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Hawaii can't fit woman's 36-letter last name on license

Hawaii can't fit woman's 36-letter last name on license
Janice "Lokelani" Keihanaikukauakahihulihe'ekahaunaele holds her Hawaii drivers license that lacks the space for her full name. Friday, Sept. 13, 2013 in Ocean View, Hawaii. At 36 characters and 19 syllables, the surname is so long that she couldn't get a driver's license with her correct name. (AP Photo/Chris Stewart)
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HONOLULU (AP) - A Hawaii woman's last name is a real mouthful, containing 36 characters and 19 syllables in all. And it's so long that she couldn't get a driver's license with her correct name.

Janice "Lokelani" Keihanaikukauakahihuliheekahaunaele is in the midst of a fight with state and local officials to ensure that her full name gets listed on a license or ID card. Her name is pronounced: KAY'-ee-hah-nah-EE'-coo-COW'-ah-KAH'-hee-HOO'-lee-heh-eh-KAH'-how-NAH-eh-leh.

The documents only have room for 35 characters. Her name has 35 letters plus a mark used in the Hawaiian alphabet, called an okina.

So Hawaii County instead issued her driver's license and her state ID with the last letter of her name chopped off. And it omitted her first name.

The 54-year-old Big Island resident wrote her mayor and city councilwoman for help, but the county said the state of Hawaii computer system they used wouldn't allow names longer than 35 characters.

Keihanaikukauakahihuliheekahaunaele got the name when she married her Hawaiian husband in 1992.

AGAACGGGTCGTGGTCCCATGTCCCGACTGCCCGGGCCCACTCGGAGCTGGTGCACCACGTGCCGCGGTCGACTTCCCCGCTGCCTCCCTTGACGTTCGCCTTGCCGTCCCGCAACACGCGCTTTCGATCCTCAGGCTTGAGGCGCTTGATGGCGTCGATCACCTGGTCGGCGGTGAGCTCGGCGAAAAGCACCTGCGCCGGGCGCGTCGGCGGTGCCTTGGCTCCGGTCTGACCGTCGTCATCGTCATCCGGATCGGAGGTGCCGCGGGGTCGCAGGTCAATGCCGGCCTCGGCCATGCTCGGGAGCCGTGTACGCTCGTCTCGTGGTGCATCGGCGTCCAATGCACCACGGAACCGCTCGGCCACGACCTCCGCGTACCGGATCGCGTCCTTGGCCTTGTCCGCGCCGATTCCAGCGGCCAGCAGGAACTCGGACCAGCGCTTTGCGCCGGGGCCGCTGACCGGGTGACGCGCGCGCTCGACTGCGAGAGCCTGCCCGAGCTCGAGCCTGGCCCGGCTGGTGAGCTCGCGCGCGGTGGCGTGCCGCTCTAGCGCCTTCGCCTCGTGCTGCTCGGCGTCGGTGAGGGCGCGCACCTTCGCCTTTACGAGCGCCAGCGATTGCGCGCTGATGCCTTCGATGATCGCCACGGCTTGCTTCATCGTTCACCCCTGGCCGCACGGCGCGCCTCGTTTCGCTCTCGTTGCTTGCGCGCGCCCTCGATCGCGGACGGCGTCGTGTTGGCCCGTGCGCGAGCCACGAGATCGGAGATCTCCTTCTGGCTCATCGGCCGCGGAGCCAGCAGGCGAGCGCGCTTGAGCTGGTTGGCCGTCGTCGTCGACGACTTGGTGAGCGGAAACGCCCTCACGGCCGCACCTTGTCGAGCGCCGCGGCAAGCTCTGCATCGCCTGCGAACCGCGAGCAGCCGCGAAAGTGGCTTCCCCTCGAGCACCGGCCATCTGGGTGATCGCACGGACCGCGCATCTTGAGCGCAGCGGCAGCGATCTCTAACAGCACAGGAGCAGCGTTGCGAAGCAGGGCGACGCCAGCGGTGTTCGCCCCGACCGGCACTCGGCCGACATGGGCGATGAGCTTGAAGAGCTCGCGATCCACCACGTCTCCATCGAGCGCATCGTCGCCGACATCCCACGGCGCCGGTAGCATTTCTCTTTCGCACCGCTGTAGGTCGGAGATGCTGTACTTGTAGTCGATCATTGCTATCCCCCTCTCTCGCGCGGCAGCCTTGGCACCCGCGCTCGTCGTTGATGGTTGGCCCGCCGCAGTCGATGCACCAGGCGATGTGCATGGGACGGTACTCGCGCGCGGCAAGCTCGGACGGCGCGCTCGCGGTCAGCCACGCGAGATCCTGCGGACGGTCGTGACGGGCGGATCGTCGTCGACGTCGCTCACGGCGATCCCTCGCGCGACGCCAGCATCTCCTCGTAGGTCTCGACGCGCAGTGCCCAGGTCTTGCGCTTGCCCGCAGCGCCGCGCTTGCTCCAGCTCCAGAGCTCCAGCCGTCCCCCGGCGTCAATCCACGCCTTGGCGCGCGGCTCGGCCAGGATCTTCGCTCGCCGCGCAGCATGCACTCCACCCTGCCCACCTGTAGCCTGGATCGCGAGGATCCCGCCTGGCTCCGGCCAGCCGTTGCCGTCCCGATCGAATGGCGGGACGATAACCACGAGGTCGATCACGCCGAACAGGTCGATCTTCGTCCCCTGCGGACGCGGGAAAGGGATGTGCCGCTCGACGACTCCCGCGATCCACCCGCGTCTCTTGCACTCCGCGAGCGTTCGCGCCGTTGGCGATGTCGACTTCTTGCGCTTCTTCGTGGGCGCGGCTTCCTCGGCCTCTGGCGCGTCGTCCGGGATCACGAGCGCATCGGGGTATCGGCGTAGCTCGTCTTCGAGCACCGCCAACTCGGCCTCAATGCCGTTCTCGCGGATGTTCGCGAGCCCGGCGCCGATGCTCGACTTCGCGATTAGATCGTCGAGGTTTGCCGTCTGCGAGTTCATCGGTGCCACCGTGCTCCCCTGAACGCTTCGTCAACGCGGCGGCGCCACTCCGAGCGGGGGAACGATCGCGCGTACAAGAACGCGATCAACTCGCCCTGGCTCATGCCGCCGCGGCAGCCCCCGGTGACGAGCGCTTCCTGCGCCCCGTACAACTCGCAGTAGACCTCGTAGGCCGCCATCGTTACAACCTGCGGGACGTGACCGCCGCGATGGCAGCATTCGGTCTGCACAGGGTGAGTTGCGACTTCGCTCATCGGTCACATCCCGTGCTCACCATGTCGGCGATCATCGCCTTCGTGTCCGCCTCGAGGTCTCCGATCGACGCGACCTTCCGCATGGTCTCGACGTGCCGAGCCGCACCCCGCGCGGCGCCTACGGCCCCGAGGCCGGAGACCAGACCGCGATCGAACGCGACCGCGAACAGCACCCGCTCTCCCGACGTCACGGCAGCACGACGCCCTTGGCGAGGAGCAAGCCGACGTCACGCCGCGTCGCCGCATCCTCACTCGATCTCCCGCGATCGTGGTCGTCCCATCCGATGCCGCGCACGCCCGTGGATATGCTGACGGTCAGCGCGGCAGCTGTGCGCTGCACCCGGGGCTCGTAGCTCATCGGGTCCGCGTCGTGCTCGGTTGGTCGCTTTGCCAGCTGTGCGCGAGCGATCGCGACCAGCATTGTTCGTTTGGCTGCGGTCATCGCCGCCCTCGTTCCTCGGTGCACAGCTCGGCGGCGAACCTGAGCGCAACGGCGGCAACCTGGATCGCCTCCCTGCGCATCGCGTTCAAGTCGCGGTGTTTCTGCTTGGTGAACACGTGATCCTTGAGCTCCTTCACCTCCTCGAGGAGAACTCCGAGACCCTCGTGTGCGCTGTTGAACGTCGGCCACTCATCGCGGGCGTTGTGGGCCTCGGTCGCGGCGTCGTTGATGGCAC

He used only the one name, which his grandfather gave him. The name came to his grandfather in a dream that also told him he would have a grandson.

Her husband died in 2008, but he had similar problems when he was alive, she told The Associated Press.

The name has layers of meanings. One, she said, is "When there is chaos and confusion, you are one that will stand up and get people to focus in one direction and come out of the chaos." It also references the origins of her and her husband's family.

Keihanaikukauakahihuliheekahaunaele was compelled to bring attention to the issue after a policeman last month gave her a hard time about her driver's license when he pulled her over for a traffic stop. She wrote Honolulu television station KHON for help, and her story started getting more attention.

"I said wait a minute, this is not my fault. This is the county's fault that I don't have an ID that has my name correctly," she said.

The police officer suggested she could use her maiden name.

"I said, how disrespectful to the Hawaiian people because there's a lot of meaning behind this name. I've had this name for over 20 years. I had to grow into this name. It's very deep spiritual path," she said.

Caroline Sluyter, state Department of Transportation spokeswoman, said Thursday the state is working to increase space for names on driver's licenses and ID cards.

By the end of the year, the cards will allow 40 characters for first and last names and 35 characters for middle names, she said.

Keihanaikukauakahihuliheekahaunaele, who practices shoreline fishing in the Hawaiian tradition as a profession, said she's happy the publicity about her situation has prompted many people to have badly needed discussions.

"If you're going to require people to have picture IDs to identify them, they have to be correct," she said.
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